My apologies for how slow the blog has been lately. I've been sick with a horrible
sinus infection for the last month. I saw an ENT on wednesday, and with massive doses of antibiotics and steroids, I'm finally on the mend, so hopefully things
will get back to normal soon.
- Marillion, "Thunder Fly": For those of us who pre-ordered Marillion's upcoming album, they just made mediocre-quality prerelease copies available for download. Overall, I'm very happy with it. It's quite good; I can't wait to listen to it in its high-quality CD form. This is a fun track; it's got a nice bounce
to it, but also has some of those wonderful Marillion transitions. It's a vast improvement over anything from their last album.
- Explosions in the Sky, "Yasmin the Light": some Mogwai style post rock. Explosions is one of my favorites of this style of post-rock. This is very typical of them - really excellent.
- Motionless, "United States of Amnesia": another post-rock band,
whose style is a lot like Mogwai. Not quite as good as "Explosions in the Sky",
but still very good.
- Red Sparowes, "Buildings Begin to Stretch Wide": even more post-reck. Yes, I do love my post-rock. The Red Sparowes have a louder, harder sound. Much less derivative of Mogwai than the last two bands. The Red Sparowes are a favorite of mine. In fact, for people who haven't listened to any post-rock before, the two things I recommend are Red Sparrowes, and "Godspeed You Black Emperor".
- The Klezmatics, "In Kamf": The first time I ever seriously listened to Klezmer was back in college. I was really involved in Hillel (a campus Jewish organization), and we sponsored a concert by a NY klezmer band called the Klezmaniacs. Two of the members of the Klezmaniacs are also members of the Klezmatics; this album is the first klezmer album I ever bought. This isn't one of my favorite songs on it; I prefer the dance music.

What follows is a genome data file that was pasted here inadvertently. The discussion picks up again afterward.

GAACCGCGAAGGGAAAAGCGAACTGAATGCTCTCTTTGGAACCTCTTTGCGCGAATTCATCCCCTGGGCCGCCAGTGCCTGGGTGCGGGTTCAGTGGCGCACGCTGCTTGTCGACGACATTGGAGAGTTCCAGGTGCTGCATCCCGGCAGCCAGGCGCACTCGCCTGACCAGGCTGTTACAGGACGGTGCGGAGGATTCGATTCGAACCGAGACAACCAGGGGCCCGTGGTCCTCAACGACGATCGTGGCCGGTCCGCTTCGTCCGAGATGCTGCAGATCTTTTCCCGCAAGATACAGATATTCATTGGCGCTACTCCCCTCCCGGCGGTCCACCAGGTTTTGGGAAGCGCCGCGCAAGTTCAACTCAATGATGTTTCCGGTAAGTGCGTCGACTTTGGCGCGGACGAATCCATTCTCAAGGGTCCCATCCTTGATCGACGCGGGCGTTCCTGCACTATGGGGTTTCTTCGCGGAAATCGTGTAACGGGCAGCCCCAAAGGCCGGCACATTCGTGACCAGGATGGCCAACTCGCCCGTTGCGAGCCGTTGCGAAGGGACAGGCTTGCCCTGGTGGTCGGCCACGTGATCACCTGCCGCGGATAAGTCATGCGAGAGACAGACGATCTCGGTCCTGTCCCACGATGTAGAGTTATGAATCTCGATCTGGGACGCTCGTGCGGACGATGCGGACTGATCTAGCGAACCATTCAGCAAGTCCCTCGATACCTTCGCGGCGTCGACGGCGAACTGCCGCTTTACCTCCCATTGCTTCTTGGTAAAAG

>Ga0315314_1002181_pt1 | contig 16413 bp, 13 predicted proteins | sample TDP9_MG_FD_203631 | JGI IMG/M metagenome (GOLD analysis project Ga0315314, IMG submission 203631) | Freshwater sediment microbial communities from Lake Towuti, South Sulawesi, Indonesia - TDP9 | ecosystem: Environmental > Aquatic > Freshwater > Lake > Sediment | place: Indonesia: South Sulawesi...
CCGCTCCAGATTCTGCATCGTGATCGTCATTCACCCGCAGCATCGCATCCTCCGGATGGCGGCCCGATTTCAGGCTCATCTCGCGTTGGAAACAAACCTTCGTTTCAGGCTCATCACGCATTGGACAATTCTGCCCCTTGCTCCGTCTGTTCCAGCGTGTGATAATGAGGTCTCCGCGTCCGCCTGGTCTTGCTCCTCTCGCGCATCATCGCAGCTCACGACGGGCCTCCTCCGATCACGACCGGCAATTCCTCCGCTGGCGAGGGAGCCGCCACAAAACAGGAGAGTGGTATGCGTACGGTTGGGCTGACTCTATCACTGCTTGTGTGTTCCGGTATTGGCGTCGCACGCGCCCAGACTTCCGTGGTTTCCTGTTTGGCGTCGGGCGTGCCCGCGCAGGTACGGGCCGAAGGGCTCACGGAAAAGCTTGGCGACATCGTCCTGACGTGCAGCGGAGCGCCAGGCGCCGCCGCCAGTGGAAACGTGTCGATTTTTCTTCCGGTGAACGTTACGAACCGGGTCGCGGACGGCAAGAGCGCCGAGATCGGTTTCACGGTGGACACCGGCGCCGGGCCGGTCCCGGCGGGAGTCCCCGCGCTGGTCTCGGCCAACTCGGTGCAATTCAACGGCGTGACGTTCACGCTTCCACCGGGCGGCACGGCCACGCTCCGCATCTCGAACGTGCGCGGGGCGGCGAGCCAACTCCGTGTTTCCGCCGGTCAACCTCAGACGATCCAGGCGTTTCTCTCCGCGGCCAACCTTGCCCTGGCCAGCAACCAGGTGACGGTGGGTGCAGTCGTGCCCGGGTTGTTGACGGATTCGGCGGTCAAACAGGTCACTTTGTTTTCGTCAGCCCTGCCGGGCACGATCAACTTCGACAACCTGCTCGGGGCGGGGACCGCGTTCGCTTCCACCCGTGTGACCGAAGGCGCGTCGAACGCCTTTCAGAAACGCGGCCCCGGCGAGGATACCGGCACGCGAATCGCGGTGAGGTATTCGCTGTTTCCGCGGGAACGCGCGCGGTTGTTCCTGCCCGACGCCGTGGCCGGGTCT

- Thee Silver Mt. Zion Memorial Orchestra & Tra-La-La Band, "Goodbye Desolate Railyard": Yet more post-rock; one of the sillier names that "A Silver Mt. Zion" has used. In
general, I really like ASMZ, but the leader's voice is awful, and this track has a strong vocal lead. So it's just an eh. In general, I love this album, just not
- David Sylvian and Robert Fripp, "The First Day": this is one of my overall favorite albums. I love just about everything Fripp has ever done. Sylvian is excellent, except that he's sometimes lacking in energy. The two of them together are absolutely stunning. Everything on this album is pure brilliance.
- Victor Wooten, "Happy Song": a very appropriately named song. Vic Wooten is the bass player from the Flecktones, and he's an incredible master
of the electric bass. The guy is up there with folks like Jaco Pastorius in
his skill at the bass. This is a catchy, bouncy, happy little song which has some really stunning bass work going on in the back. It's not a style of music that I'm wild about, but it's worth it to hear that kind of ass-kicking bass. Once it gets past the intro, into the middle of the song, it's just dazzling. The first time
I heard this, I was in the car with my wife, and they were playing it on NPR. I was listening, saying "I gotta find out who this is, they're amazing. The style sounds a lot like Vic Wooten, but I don't think he's quite that good". And then the song finishes, and they start talking to him, and it's Vic.
- Metaphor, "When it All Comes Together": Metaphor is a great, unknown neo-progressive band. This is very typical of their sound. You can get their stuff online from bitmunk, which is one of my favorite places for buying music.
- Tony Levin, "What Would Jimi Do?": a wonderful track from another
bass genius. In a wonderful takeoff from the garbage being spewed by christian loonies, the song is about asking "What would Jimi Do?"
I've held back on the Marillion "free download", taking advantage of the anticipation to satisfy a Mike Oldfield craving since the domestic release of Music of the Spheres (listening to every album, in order; I'm up to the excellent Amarok right now). I hope to just wait it out for my pre-order to arrive. I do like the title track of the last album, but yeah, many of the others are, well, 'eh.
I kept hoping they'd grow on me upon hearing live versions, as had Fantasic Place, Angelina, and most of Anoraknophobia, but it just didn't gel with me.